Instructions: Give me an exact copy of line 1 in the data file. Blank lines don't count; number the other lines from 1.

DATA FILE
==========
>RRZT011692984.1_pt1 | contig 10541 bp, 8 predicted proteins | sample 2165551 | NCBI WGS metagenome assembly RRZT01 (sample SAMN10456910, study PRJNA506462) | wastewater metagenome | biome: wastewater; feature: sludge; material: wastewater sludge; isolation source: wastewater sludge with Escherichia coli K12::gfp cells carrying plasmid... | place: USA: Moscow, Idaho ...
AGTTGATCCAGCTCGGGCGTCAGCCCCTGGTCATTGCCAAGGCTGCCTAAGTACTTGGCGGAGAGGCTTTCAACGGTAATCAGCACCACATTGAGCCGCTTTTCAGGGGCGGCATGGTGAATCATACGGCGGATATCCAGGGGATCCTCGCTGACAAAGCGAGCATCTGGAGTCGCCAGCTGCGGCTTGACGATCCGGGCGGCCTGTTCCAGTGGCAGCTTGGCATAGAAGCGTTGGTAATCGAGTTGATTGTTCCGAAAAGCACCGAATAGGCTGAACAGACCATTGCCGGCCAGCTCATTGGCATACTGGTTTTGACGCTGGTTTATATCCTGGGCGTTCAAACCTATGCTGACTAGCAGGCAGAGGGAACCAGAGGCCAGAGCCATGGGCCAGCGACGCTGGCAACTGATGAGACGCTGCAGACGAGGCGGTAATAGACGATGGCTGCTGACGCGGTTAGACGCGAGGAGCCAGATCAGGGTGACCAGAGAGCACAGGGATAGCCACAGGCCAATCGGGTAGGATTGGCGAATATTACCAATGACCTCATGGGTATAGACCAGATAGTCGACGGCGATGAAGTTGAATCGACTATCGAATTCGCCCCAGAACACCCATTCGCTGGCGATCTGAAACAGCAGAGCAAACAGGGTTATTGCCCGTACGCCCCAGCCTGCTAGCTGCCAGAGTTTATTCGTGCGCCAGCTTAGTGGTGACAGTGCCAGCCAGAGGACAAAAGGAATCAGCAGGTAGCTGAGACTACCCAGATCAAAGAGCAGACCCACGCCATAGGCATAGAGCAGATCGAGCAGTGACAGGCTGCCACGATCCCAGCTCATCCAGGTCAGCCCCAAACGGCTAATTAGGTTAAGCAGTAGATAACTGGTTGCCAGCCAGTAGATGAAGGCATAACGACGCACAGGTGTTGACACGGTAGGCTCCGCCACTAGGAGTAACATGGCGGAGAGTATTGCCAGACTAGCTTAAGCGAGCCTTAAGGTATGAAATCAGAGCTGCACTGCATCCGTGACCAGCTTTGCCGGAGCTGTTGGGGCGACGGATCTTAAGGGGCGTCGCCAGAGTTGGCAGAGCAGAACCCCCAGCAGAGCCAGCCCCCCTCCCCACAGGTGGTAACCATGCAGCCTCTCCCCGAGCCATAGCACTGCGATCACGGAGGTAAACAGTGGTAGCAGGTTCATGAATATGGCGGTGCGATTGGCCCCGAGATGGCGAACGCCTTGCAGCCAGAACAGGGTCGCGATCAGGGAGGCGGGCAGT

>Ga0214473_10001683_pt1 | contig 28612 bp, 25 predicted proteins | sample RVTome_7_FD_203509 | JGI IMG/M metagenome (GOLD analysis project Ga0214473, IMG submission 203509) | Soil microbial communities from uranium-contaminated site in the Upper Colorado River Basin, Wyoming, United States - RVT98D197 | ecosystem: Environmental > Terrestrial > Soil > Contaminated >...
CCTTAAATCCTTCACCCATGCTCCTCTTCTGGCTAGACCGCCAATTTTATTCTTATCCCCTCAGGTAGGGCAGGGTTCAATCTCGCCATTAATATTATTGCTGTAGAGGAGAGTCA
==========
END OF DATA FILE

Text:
>RRZT011692984.1_pt1 | contig 10541 bp, 8 predicted proteins | sample 2165551 | NCBI WGS metagenome assembly RRZT01 (sample SAMN10456910, study PRJNA506462) | wastewater metagenome | biome: wastewater; feature: sludge; material: wastewater sludge; isolation source: wastewater sludge with Escherichia coli K12::gfp cells carrying plasmid... | place: USA: Moscow, Idaho ...